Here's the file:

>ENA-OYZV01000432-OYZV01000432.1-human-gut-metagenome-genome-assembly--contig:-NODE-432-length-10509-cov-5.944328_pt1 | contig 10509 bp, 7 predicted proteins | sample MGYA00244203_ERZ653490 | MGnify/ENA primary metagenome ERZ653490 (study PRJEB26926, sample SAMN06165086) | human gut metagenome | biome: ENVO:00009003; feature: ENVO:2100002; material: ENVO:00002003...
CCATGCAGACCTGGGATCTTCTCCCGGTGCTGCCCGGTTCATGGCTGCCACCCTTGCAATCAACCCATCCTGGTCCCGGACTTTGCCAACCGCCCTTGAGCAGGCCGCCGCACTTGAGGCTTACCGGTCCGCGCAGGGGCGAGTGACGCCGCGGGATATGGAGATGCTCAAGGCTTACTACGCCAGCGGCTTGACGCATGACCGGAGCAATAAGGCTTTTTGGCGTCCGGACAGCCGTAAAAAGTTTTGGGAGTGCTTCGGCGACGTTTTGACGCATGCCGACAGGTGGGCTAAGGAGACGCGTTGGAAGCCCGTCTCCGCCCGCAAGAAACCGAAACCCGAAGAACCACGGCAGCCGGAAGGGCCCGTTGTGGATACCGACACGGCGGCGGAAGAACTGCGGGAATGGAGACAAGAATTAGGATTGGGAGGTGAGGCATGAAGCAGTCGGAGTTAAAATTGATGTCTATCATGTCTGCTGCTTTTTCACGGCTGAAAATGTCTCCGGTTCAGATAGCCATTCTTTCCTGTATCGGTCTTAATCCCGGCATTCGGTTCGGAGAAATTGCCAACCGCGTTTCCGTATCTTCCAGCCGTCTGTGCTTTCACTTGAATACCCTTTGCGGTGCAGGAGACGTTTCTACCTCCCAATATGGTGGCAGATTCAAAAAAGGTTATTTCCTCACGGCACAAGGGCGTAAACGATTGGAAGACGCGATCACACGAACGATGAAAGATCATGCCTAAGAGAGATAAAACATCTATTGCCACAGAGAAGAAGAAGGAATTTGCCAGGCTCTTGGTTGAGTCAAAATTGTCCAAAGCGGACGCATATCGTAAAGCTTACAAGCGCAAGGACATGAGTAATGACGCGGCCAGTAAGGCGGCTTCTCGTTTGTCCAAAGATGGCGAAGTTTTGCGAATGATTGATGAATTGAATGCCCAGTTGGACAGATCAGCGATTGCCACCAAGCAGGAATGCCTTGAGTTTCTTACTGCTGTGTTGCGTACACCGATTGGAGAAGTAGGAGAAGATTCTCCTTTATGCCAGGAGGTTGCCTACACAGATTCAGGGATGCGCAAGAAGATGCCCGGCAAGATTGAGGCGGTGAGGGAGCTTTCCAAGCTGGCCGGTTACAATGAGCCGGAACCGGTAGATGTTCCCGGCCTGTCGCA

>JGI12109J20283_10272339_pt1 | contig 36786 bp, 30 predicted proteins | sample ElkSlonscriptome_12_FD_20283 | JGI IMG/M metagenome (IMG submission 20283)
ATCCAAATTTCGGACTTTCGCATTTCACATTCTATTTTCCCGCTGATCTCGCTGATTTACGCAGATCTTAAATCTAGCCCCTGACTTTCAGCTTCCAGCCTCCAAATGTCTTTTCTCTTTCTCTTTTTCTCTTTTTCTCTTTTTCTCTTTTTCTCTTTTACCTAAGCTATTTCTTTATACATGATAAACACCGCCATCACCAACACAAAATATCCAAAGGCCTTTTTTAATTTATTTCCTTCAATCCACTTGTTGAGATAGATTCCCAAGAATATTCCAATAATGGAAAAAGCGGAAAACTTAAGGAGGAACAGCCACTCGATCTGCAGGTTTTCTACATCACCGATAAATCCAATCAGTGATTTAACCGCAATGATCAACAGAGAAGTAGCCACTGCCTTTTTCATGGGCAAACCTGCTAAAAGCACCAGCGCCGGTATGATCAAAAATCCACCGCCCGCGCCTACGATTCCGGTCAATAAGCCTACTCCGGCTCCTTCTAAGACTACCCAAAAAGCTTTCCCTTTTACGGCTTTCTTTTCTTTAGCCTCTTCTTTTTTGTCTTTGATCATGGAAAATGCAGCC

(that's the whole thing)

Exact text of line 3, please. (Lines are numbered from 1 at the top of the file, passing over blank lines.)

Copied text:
>JGI12109J20283_10272339_pt1 | contig 36786 bp, 30 predicted proteins | sample ElkSlonscriptome_12_FD_20283 | JGI IMG/M metagenome (IMG submission 20283)